Evan Burrell using social media to create a buzz
By Evan Burrell, Rotary Club of Turramurra, New South Wales, Australia
I’m sure your club puts a lot of effort into planning events like fundraising dinners, charity golf days, car shows, and changeovers ceremonies. You probably focus right down to the smallest detail. So why not put that much effort into promoting your event on social media? Continue reading
By Rotary staff
We are excited to reveal a new public image campaign, People of Action, at this year’s Rotary International Convention in Atlanta, Georgia, USA. As Rotarians from all over the world came to Atlanta, they are experiencing and learning about this global campaign for the first time at the convention, held at Atlanta’s Georgia World Congress Center, 10-14 June 2017. Continue reading
Use a cover photo that really speaks to your club’s mission.
By Melissa Ward, Rotary Club of Twin Bridges, Southern Saratoga, New York, USA and chair of the Rotarians on Social Networks Fellowship
A Facebook page gives your club a voice on Facebook. With so much other “noise” on social media, there are several things you can do to raise your club’s page above the distractions. Continue reading
Michael Bucca addresses a club about raising its profile in the community.
By Michael Bucca, president of The Central Ocean Rotary Club of Toms River, New Jersey, USA.
Rotary clubs are always looking for ideas on how to increase membership and develop meaningful service projects. Sometimes, the answers lie outside our own club or organization.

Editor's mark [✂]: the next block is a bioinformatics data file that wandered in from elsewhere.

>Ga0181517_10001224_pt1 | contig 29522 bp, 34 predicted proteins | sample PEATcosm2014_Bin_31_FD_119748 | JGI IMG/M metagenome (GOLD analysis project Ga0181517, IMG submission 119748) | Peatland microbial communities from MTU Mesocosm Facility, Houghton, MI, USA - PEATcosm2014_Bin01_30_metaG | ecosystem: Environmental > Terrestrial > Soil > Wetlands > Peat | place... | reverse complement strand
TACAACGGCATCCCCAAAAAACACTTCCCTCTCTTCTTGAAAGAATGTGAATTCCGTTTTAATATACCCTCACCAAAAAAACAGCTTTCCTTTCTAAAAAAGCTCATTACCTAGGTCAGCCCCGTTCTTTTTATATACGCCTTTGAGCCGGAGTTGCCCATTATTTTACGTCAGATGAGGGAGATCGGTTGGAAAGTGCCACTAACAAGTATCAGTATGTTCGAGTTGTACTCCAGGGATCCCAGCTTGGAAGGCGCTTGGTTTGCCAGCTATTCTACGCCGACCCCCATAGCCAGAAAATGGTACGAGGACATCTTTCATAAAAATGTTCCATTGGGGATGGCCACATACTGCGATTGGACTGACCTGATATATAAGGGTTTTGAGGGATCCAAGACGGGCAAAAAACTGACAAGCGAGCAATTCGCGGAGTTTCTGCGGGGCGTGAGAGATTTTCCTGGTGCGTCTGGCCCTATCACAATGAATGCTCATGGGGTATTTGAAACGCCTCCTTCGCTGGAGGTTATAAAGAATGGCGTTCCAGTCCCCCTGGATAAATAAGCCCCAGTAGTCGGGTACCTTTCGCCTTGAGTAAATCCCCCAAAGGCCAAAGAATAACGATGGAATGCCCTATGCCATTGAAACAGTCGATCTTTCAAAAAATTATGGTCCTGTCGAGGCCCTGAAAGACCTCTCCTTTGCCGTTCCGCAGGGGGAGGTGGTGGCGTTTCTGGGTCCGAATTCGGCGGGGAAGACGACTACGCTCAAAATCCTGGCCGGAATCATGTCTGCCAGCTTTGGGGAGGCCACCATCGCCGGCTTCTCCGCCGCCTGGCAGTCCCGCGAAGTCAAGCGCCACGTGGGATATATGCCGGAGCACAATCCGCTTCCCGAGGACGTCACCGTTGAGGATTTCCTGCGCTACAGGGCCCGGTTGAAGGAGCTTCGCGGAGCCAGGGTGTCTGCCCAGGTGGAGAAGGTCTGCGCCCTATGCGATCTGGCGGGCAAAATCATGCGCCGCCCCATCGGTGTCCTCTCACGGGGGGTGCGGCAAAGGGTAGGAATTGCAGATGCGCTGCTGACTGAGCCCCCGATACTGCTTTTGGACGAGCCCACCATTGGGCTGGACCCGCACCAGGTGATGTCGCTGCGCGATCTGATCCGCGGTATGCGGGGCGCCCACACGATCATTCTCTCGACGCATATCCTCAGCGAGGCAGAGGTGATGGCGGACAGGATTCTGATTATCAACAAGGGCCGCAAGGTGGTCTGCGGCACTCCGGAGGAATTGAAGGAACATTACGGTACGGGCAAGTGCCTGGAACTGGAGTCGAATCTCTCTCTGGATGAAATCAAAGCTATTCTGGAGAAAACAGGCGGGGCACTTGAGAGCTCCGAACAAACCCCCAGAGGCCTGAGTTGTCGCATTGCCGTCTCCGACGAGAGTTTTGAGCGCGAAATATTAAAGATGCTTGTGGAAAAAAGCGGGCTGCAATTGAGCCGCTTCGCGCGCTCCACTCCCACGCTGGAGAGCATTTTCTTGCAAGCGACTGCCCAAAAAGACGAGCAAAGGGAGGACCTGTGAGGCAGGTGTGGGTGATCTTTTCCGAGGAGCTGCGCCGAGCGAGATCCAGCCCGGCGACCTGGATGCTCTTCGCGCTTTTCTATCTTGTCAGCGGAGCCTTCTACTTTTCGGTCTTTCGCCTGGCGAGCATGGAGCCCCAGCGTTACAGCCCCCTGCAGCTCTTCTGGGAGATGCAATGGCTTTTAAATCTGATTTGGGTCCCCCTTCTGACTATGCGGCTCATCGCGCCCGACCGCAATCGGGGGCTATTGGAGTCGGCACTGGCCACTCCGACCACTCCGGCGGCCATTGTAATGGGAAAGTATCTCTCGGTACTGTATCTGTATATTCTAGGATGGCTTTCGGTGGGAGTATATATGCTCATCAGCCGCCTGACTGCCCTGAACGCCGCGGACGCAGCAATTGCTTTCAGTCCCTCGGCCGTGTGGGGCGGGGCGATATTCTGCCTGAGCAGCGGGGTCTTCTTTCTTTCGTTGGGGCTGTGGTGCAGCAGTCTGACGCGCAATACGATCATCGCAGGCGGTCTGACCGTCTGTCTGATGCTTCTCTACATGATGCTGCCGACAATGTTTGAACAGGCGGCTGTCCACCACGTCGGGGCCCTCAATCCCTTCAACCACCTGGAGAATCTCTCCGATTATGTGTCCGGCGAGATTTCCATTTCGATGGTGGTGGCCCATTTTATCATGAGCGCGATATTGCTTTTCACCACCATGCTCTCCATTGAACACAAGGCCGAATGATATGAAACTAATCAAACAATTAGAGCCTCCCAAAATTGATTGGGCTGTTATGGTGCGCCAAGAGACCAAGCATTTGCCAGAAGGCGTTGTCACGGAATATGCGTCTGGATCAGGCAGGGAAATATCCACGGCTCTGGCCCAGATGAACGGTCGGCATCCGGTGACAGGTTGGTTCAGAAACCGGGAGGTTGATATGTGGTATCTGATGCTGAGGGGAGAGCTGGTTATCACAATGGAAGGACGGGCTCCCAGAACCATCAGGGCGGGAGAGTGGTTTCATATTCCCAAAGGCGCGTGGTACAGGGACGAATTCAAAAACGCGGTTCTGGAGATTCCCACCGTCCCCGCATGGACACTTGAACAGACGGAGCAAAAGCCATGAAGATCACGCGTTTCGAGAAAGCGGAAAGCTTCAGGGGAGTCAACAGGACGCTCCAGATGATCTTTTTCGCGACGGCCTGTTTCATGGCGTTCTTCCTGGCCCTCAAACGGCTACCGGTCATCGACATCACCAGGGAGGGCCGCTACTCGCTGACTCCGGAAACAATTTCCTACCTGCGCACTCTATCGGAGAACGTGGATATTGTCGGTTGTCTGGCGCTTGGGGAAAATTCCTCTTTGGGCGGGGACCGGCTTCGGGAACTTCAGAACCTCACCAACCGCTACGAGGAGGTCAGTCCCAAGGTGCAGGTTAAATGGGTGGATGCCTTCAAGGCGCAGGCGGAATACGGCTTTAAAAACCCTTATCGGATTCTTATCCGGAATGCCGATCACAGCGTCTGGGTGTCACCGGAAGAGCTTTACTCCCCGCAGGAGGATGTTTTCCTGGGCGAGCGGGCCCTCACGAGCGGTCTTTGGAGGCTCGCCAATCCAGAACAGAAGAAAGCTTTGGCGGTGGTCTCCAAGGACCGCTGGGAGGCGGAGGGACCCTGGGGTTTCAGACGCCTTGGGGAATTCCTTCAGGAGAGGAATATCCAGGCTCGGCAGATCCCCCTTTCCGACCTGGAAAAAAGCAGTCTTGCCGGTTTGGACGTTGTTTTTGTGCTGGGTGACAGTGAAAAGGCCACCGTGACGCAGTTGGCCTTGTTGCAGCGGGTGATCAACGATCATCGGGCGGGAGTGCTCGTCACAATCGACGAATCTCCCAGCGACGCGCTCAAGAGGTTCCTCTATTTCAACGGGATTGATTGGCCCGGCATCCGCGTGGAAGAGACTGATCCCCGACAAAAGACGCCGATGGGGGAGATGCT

Partnering with other local charities, or joining a service project already in progress, are excellent ways of furthering our mission of Service Above Self. Look around for organizations that share similar goals as Rotary. Invite someone from their group to come and speak to your club. In doing so, you develop an immediate contact that can be built into a deeper relationship. Continue reading
Mitty Chang unveils the free website offer to Rotary Leaders at Rotary’s annual training event in San Diego in January.
By Jermaine Ee, Rotary Club of Los Angeles
Mitty Chang and I, founders of Candeavor, met in the lobby of a budget hotel in Sydney, Australia, while attending the International Rotary Youth Leadership Awards at the 2014 Rotary Convention.
Although we were both from California, we came from very different backgrounds. Mitty is from the technology center of the world, Silicon Valley, while I am from the media & entertainment center of the world, Los Angeles. And while Mitty has over a decade of experience in the Rotary family (he is a member of the Rotary E-Club of Silicon Valley), I was just a newbie. Continue reading
By Evan Burrell, a member of the Rotary Club of Turramurra, New South Wales, Australia, and a regular contributor to this blog
If you are a member of Rotary, you probably already know that it’s one of the largest and oldest service organizations, that we try to attract good people and equip them to be even better, and that we are all about doing good works in our local communities. But what does the general public think about Rotary? Continue reading